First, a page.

DRC President Joseph Kabila is likely to come under fire following a Saturday televised national address in which he accused Rwanda of “leading a war on Congo.”
The statement, which comes at a time when his government is holding peace talks with M23 rebels in Kampala, confirms fears that Kabila could be playing double standards and exploiting the negotiations for a military buildup in Goma.
“We must be ready to defend our country all the way to the ultimate sacrifice,” said Kabila, adding, Rwanda had taken it upon itself to command M23 operations against his elected government.
Kabila further called for “stepped up recruitment of soldiers” to build a “professional army which would be the country’s fortification.”
“As we work towards uniting our country, efforts aimed at reinforcing our army’s capacity will be accelerated,” said the President.
“Defence must be our top priority. That’s the only solution for the current upheavals,” said Kabila.
It remains unclear why Kabila chose to make the strong-worded statement in the midst of talks initiated by the Great Lakes leaders aimed at putting an end to the humanitarian and security crisis and foster development in Eastern Congo.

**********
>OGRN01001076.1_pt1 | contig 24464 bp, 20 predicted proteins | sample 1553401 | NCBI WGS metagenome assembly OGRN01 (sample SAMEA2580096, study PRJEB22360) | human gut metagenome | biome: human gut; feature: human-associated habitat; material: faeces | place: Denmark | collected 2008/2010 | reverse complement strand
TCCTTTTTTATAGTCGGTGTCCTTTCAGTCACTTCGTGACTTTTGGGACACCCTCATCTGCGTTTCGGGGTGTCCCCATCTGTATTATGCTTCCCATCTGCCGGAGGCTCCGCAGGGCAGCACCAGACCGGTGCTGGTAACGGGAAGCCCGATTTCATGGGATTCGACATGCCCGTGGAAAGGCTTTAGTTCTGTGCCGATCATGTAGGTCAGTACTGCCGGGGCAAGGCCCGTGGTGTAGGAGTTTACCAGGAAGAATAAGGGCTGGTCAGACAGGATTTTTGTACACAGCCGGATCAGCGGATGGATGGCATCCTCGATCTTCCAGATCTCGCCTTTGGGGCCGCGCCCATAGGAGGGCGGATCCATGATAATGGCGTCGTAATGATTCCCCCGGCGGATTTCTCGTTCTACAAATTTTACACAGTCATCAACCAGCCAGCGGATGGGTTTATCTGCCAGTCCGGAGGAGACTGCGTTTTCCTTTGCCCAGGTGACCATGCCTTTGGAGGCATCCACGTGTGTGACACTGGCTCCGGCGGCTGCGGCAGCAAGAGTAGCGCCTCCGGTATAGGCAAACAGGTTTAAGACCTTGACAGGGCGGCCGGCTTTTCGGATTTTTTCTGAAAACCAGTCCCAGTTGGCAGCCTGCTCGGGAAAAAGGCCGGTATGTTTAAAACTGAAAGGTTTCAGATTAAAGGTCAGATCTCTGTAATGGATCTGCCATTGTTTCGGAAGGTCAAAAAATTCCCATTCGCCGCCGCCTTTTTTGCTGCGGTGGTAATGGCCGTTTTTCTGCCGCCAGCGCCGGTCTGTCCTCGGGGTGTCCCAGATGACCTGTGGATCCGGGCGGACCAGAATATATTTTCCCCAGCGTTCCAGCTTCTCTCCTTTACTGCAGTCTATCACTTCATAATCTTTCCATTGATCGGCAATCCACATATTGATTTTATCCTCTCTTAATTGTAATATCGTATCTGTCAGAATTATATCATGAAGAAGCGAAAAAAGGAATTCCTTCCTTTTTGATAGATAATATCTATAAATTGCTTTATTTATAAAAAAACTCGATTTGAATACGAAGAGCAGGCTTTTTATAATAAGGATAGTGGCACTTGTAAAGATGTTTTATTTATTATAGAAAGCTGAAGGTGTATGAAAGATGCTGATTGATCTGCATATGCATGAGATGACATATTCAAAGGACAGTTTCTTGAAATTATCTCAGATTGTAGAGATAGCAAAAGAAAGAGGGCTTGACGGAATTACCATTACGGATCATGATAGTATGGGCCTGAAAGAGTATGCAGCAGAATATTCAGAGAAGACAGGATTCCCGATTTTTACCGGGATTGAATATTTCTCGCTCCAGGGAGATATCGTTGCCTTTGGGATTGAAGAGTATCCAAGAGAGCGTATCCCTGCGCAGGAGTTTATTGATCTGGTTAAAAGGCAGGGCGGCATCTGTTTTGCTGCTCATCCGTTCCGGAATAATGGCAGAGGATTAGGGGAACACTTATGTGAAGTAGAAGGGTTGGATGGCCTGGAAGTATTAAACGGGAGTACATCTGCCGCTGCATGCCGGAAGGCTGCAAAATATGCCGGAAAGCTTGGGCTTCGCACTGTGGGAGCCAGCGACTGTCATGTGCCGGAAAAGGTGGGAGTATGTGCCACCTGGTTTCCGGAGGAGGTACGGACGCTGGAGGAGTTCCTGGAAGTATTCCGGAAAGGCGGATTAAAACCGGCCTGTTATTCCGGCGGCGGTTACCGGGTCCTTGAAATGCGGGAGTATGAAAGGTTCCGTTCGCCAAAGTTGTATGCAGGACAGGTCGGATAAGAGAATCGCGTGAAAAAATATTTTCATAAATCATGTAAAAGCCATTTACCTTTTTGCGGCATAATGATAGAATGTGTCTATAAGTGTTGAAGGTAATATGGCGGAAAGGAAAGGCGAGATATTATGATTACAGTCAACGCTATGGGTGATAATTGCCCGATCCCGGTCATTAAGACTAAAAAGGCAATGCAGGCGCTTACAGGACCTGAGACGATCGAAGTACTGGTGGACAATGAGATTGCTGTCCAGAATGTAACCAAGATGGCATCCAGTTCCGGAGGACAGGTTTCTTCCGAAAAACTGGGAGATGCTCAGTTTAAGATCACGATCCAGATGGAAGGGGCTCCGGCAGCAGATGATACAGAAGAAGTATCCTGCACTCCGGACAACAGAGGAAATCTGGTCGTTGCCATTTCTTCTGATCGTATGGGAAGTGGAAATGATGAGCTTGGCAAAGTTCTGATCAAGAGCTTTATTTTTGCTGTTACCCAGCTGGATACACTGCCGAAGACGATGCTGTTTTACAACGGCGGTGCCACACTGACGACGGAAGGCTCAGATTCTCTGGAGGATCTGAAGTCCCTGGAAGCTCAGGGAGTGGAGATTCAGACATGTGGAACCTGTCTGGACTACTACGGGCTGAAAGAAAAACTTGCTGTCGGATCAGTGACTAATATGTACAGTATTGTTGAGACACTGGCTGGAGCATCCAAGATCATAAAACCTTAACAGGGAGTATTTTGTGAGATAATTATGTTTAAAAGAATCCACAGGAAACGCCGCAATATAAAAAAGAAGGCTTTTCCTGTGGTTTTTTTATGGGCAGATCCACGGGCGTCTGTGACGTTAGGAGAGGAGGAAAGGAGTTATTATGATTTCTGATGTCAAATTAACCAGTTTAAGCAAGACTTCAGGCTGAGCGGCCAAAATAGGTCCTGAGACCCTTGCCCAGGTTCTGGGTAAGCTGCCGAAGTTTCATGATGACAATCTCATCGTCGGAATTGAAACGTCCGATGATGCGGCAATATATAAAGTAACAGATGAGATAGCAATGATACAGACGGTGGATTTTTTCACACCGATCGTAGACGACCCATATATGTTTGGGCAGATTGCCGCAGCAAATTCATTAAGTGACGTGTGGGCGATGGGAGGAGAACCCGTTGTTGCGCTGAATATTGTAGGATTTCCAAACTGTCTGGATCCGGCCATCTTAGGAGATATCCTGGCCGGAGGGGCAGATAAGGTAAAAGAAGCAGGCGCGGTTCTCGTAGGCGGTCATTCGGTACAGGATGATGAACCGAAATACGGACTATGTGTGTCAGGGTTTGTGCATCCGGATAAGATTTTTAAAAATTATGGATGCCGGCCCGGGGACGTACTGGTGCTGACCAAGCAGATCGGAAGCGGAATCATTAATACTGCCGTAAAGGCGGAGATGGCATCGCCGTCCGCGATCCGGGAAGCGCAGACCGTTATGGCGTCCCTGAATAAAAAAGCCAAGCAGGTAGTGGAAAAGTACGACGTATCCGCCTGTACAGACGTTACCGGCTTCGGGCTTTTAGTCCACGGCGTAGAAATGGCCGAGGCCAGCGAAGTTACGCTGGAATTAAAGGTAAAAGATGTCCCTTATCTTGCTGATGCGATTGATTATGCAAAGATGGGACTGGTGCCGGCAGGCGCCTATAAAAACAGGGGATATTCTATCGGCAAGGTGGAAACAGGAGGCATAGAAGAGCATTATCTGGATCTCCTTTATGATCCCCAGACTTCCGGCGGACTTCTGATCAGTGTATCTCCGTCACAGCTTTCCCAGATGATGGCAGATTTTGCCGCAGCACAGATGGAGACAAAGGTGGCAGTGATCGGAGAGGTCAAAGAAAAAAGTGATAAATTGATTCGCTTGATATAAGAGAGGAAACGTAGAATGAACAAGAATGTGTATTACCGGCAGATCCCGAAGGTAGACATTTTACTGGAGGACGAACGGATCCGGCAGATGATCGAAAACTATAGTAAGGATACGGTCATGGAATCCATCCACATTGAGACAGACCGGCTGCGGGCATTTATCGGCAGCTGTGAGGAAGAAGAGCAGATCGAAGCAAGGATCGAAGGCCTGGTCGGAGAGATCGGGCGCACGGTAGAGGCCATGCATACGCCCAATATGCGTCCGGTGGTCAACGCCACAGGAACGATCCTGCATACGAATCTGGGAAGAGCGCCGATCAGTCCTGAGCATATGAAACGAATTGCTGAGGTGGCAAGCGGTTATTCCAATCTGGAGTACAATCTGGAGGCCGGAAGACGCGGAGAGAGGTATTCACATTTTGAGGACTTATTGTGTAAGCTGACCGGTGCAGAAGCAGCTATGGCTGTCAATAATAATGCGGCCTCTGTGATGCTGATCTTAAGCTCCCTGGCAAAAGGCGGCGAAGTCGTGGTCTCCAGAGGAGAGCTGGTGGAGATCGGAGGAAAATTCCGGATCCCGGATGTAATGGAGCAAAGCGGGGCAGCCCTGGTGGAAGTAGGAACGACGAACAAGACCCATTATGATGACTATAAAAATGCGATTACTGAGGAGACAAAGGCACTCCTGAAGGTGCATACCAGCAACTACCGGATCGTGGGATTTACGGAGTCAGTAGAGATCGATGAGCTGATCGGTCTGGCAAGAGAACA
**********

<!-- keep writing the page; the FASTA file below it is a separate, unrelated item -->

M23 President Jean-Marie Runiga recently said his intelligence wing had received information that DRC had deployed thousands of troops and tanks in Goma to avoid the strategic town’s recapture by rebels.
M23 recently pulled out of Goma, Sake and other towns following calls from the Ugandan leader who doubles as the ICGLR chairman, Yoweri Museveni, and the international community.
The rebels said they had respected Museveni’s decision on condition that Kabila held direct talks with them to iron out their “legitimate grievances.”
Speaking at a recent joint press conference with Rwandan counterpart Paul Kagame and Museveni in Kampala, Kabila expressed willingness and commitment to hold direct talks with M23 with the view to find “a long lasting, homegrown and peaceful political solution” to the crisis.
The two parties later sent delegations to Kampala where negotiations have been ongoing at Commonwealth resort, Munyonyo.
A final announcement of their resolutions was expected in the next few days.
Rwanda and Uganda have denied accusations of supporting M23 rebels with military equipment and recruits.
KAGAME SPEAKS OUT
Speaking at the 10th National Dialogue in Kigali on Thursday, President Paul Kagame said he was not ready to shoulder DRC’s problems, adding whoever wanted him to sort out the vast ountry’s mess had to pay him.
While the Great Lakes regional leaders, including Tanzania’s Jakaya Kikwete, have in the past condemned MONUSCO’s failure to maintain peace in Congo, Kabila today asked the international to “review” the $1.2bn-a-year UN peacekeeping mission mandate lest its results will remain “mitigated.”
Diplomats have since questioned Kabila’s commitment to the talks, with many telling Chimpreports that he is usually compelled to issue such statements to avoid being overthrown by his own army
Kabila further told Parliament today that he would soon roll out an initiative aimed at building “national cohesion.”
By Brian Kwesiga chimpreports.com